October is Breast Cancer Awareness Month. Breast cancer is the most common cancer in the UK. It mainly affects women, but rarely can affect men too. This blog focuses on breast cancer in women. We have information on our website and a recent blog about breast cancer in men.

In this blog, we explain what breast changes to look out for, what breast screening is, and the main risk factors for breast cancer. We also let you know where you can get further information and support.

Breast awareness
It is important for women to be aware of how their breasts normally look and feel, so they can recognise any changes. Your breasts change throughout your life. Learning how they look and feel at different times helps you know what is normal for you. For example, you can do this in the bath or shower, or when getting dressed. If you are not sure what to do, ask your practice nurse or GP for advice.

Changes to look for include:

  • a lump in the breast
  • a change in the size or shape of the breast
  • a change in the skin, such as dimpling
  • the skin of your breast feeling thicker
  • a nipple that is turned in (inverted)
  • a rash on the nipple or breast
  • leaking (discharge) from the nipple
  • swelling or a lump in the armpit
  • pain or discomfort in the breast that does not go away.

Most breast lumps are not cancer. But it is important to get any of these symptoms or anything that is unusual for you checked by your GP straight away.

This image shows a quote from Jodie: ‘I noticed that I had a lump in my breast. But I’d always had very lumpy breasts at my period times and I just ignored it. Then one morning I was in the shower and I noticed that my nipple had inverted quite a bit.’

Breast screening
In the UK, women between 50 and 70 and registered with a GP are invited to have breast screening every three years. Breast screening involves having a mammogram (breast x-ray). It is a way of finding breast cancer early, when you need less treatment and treatment is more likely to be effective.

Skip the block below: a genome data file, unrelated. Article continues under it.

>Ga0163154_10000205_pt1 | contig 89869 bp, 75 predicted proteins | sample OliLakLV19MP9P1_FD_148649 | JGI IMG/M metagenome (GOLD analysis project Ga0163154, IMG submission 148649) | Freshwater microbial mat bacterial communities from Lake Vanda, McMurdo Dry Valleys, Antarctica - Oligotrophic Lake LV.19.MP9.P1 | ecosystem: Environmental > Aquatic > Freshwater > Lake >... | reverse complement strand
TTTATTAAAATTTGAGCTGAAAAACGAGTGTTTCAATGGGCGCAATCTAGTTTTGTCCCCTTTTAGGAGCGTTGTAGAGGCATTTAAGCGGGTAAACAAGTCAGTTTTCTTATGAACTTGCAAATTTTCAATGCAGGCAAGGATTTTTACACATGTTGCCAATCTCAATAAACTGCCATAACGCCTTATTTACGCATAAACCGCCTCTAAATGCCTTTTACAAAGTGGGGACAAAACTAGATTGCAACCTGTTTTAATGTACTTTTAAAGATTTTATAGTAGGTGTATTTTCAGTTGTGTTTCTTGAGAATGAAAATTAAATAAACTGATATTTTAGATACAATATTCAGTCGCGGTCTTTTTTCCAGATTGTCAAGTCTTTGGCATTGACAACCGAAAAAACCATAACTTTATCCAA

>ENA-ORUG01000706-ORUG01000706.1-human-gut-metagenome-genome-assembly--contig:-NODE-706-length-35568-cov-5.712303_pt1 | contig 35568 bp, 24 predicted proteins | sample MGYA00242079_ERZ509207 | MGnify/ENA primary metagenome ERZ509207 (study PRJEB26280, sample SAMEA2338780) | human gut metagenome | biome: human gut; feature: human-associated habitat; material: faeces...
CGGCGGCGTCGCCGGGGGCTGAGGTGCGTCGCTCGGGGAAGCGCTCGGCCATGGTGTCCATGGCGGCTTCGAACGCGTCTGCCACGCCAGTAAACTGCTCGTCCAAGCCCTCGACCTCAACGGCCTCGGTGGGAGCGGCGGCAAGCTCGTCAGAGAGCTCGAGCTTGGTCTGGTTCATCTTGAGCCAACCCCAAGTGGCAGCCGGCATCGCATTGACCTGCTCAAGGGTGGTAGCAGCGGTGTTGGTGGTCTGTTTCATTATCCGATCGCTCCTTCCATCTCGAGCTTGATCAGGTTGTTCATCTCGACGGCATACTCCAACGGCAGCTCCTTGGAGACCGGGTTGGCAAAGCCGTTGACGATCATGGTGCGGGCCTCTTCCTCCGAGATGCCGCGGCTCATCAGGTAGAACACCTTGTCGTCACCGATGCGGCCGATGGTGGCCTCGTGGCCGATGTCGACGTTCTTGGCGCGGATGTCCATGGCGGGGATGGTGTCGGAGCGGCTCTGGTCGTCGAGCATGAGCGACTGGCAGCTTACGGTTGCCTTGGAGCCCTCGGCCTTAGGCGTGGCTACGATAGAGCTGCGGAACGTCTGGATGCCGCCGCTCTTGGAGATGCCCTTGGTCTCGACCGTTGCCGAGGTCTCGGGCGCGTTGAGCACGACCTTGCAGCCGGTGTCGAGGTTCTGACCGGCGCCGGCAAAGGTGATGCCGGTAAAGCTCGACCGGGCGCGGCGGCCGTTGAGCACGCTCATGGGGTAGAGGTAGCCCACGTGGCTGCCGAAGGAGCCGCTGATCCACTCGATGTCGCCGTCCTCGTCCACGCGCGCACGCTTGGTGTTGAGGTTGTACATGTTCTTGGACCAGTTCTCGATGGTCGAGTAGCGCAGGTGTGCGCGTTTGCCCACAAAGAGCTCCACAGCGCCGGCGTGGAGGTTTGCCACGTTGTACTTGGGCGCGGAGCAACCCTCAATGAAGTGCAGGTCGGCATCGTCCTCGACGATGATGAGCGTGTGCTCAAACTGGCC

You will still need to see your GP if you notice any of the changes we have mentioned above.
If you are over 70, you can continue to have regular mammograms by contacting your GP or a breast screening clinic to arrange an appointment.

You may find our recent blog on 10 things you should know about breast screening helpful.

What are the risk factors for breast cancer?
Certain factors (risk factors) can increase the chance of developing breast cancer. Breast cancer is likely to be caused by a combination of risk factors rather than just one.

Possible risk factors for breast cancer include:

  • Age – Around eight in ten women (80%) diagnosed with breast cancer are aged over 50.
  • Previous breast cancer and some breast conditions – There is an increased risk if you have had breast cancer before.
  • Having LCIS – Atypical ductal hyperplasia or dense breast tissue can also increase your risk.
  • Radiotherapy to the chest at a young age.
  • Hormonal factors – These include taking hormone replacement therapy (HRT), particularly combined HRT, and taking the contraceptive pill. But the risk goes down when you stop taking them. Other factors include: not having children or having children after the age of 30, not breastfeeding your children or starting your periods under the age of 12 or starting menopause after 50.
  • Drinking alcohol – But the risk is small if you stick within the recommended limits.
  • Being overweight – Particularly after the menopause.
  • Smoking – The younger you are when you start smoking and the longer you smoke for, the greater the risk.
  • Family history – Sometimes breast cancer can run in families. The chance of a family link is greater if: several family members have been diagnosed with breast or related cancers, such as ovarian cancer, the family members are closely related, the family members were diagnosed at a young age or you have a father or brother diagnosed with breast cancer.

We have more information about cancer and family history. We also have a leaflet for people who are worried about their breast cancer risk.

Where can I get further information and support?
You can read more about breast cancer in our booklet Understanding breast cancer in women. We also have information about breast cancer on our website.

You can call our cancer support specialists on 0808 808 00 00, or you could visit our Online Community to talk to people affected by breast cancer.

There are also other organisations that can provide information and support to people affected by breast cancer. These include:


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The Macmillan team is here to help. Our cancer support specialists can answer your questions, offer support, or simply listen if you need a chat. Call us free on 0808 808 00 00.

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